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Court Sets Date for Former Malaysian PM’s Corruption Trial

Noah Lee
Kuala Lumpur
2019-03-28
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Former Malaysian Prime Minister Najib Razak shakes hands with his supporters as he arrives at the Kuala Lumpur High Court, March 28, 2019.
Former Malaysian Prime Minister Najib Razak shakes hands with his supporters as he arrives at the Kuala Lumpur High Court, March 28, 2019.
S. Mahfuz/BenarNews

Former Malaysian Prime Minister Najib Razak will stand trial next week, Kuala Lumpur’s High Court ruled Thursday, giving him a chance to formally defend himself against charges of massive corruption in the 1MDB financial scandal after a nearly two-month delay.

Najib’s long-awaited trial was originally scheduled to begin last month. But appeals filed by his attorneys during pre-trail hearings over procedural issues led to two postponements, as they tried to shield him from a raft of allegations that he was involved in a multibillion-dollar theft of money from the state fund.

The High Court issued its decision a day after a seven-judge Federal Court panel ruled that the trial may proceed.

“We will take it from there,” High Court judge Justice Mohd Nazlan Mohd Ghazali said, as he set the trial to start at 2 p.m. April 3.

Najib, 65, was once considered Malaysia’s most politically powerful man, but allegations of corruption linked to 1Malaysia Development Berhad (1MDB) contributed to the defeat of his United Malays National Organization (UMNO) party in the general elections last year, analysts say. Najib, in his dual role as prime minister and finance minister, purportedly founded 1MDB in 2009 as a vehicle to spur economic growth.

The hearing scheduled for next Wednesday is related to 42 million ringgit (about U.S. $10.3 million) that was allegedly deposited into Najib’s personal bank account by SRC International, a former 1MDB subsidiary.

The amount is minuscule compared to the U.S. $4.5 billion that American prosecutors contend was diverted from the sovereign wealth fund into the bank accounts of Najib, his friends and his family, in what U.S. prosecutors had described as “kleptocracy at its worst.”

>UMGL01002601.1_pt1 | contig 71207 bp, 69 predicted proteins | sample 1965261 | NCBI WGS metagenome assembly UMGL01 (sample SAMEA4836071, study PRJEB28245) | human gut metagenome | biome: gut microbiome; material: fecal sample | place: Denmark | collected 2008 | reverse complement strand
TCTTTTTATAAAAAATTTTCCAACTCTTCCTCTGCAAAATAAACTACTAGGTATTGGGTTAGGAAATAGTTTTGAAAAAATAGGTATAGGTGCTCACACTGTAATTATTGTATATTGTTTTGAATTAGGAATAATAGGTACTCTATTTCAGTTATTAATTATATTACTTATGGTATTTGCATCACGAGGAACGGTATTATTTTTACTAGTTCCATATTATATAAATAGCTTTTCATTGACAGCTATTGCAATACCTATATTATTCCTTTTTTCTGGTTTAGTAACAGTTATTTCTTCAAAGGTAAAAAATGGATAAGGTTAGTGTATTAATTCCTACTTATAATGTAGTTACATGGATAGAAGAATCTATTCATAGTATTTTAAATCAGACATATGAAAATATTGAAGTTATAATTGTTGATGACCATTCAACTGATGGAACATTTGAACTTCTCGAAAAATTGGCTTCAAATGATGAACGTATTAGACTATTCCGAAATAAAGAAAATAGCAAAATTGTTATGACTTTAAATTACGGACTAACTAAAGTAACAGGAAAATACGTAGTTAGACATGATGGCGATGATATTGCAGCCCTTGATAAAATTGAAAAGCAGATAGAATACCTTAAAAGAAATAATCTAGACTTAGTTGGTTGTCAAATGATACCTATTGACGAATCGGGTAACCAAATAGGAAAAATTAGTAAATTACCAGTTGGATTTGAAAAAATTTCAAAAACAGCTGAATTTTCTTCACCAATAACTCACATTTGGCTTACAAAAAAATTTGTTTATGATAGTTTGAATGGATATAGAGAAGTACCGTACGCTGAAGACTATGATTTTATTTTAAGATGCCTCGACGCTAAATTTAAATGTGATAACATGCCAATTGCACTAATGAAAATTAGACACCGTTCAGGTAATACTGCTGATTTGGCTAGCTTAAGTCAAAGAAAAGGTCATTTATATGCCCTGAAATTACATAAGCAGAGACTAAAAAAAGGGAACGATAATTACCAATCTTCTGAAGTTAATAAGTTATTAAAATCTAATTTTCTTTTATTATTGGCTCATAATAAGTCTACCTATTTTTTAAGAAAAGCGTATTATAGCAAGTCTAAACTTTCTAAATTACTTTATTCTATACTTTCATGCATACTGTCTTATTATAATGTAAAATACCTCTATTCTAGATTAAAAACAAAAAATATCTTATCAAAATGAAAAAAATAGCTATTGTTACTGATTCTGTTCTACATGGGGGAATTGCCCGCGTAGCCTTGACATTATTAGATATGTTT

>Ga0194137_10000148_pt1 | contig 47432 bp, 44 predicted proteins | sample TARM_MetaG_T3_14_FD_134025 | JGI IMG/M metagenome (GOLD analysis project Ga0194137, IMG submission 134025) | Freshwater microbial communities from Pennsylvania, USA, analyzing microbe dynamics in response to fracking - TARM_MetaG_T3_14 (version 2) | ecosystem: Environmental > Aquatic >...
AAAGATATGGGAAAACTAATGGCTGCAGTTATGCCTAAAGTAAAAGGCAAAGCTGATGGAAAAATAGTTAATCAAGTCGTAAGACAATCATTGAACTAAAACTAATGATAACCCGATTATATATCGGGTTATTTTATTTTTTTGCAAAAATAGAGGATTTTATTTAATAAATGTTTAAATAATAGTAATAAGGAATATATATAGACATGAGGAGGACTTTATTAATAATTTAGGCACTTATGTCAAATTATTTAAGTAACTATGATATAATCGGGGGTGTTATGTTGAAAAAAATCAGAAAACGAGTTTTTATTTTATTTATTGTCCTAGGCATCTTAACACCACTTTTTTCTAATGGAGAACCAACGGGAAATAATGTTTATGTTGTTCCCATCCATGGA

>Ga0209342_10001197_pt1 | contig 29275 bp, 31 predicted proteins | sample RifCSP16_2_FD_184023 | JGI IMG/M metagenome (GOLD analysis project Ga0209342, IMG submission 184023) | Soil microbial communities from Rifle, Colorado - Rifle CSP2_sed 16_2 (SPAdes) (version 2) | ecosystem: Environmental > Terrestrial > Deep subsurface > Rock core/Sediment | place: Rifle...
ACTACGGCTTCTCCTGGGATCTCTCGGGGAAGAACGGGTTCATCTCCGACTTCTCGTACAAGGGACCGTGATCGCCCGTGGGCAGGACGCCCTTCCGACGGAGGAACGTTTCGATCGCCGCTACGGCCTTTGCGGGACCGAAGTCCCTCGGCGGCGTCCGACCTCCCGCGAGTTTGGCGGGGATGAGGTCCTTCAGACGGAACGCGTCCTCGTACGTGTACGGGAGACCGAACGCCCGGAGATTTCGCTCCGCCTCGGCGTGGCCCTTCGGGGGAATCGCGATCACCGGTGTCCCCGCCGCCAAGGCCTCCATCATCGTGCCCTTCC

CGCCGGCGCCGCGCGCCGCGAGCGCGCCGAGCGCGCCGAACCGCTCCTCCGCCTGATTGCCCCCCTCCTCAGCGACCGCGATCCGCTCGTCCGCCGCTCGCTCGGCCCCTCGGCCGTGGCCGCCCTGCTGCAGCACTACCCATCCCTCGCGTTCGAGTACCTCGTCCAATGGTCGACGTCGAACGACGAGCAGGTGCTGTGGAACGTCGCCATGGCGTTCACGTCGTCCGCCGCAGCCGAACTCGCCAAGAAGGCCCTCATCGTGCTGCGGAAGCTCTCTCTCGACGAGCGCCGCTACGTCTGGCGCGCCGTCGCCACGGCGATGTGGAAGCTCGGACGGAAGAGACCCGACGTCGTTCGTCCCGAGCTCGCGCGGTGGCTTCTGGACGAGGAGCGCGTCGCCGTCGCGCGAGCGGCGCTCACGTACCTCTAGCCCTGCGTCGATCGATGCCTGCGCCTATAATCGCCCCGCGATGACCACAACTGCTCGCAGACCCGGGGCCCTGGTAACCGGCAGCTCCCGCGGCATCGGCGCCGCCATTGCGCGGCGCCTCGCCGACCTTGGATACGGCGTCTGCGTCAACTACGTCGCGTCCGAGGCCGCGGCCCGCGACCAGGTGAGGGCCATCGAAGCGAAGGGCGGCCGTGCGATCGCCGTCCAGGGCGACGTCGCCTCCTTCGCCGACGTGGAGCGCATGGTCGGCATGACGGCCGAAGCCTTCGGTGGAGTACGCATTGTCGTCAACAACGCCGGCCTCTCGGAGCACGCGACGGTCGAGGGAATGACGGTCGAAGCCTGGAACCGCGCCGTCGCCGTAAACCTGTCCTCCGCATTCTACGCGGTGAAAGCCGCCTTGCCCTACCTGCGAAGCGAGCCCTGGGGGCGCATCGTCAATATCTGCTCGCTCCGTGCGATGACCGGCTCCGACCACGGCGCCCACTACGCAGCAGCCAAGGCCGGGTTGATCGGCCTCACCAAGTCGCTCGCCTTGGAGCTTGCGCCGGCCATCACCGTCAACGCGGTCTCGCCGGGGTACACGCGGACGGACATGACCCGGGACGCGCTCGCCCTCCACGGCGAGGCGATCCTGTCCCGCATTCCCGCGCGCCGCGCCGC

Najib faces charges of money laundering, abuse of power and criminal breach of trust in the SRC case. He has pleaded not guilty to the accusations.

U.S. prosecutors alleged in a civil lawsuit that a “breathtaking level of fraud” occurred when 1MDB officials and their associates ultimately routed more than $730 million to the personal bank account of “Malaysian Official 1,” which BenarNews sources said was a veiled reference to Najib.

Jho Low

In November last year, in connection with the 1MDB affair, U.S. authorities unveiled criminal charges against Malaysian financier Low Taek Jho (also known as Jho Low) and former Goldman Sachs bankers Tim Leissner and Roger Ng.

Leissner has pleaded guilty to charges of conspiracy to violating anti-corruption laws and conspiracy to launder money, and has also agreed to forfeit U.S. $43.7 million, officials said.

Ng was arrested in Malaysia, but Low remains at large.

The U.S. Department of Justice had alleged in its lawsuit that Low used some of the stolen money to buy a $1.29 million heart-shaped diamond and a $3.8 million diamond pendant he gave in 2014 to actress Miranda Kerr.

DOJ also claimed in a lawsuit that Low gave a $3.2 million Picasso painting to actor Leonardo DiCaprio, who played the lead role in "The Wolf of Wall Street,” a movie that was allegedly financed using 1MDB funds.

On Thursday, Malaysian authorities announced that the government had spent a total of 14.2 million ringgit (about U.S. $3.5 million) on a superyacht that Low also allegedly acquired using stolen 1MDB funds.

The vessel Equanimity, which was originally valued at U.S. $250 million, failed to sell at auction last year after it was seized by the government. The yacht, which features a helicopter pad, a spa and room for 22 guests, is now docked at the northern island of Langkawi, Finance Minister Lim Guan Eng told the parliament.

“The total cost spent is for the maintenance, repairs, fuel, legal fees, insurance costs and costs towards the sale process of the yacht,” Lim said in his letter.

Low, whose whereabouts are unknown, has repeatedly maintained his innocence through statements released to the media by his lawyers. Prosecutors portray him as a central figure in the 1MDB theft, which has been widely seen as among the world’s biggest financial scandals.

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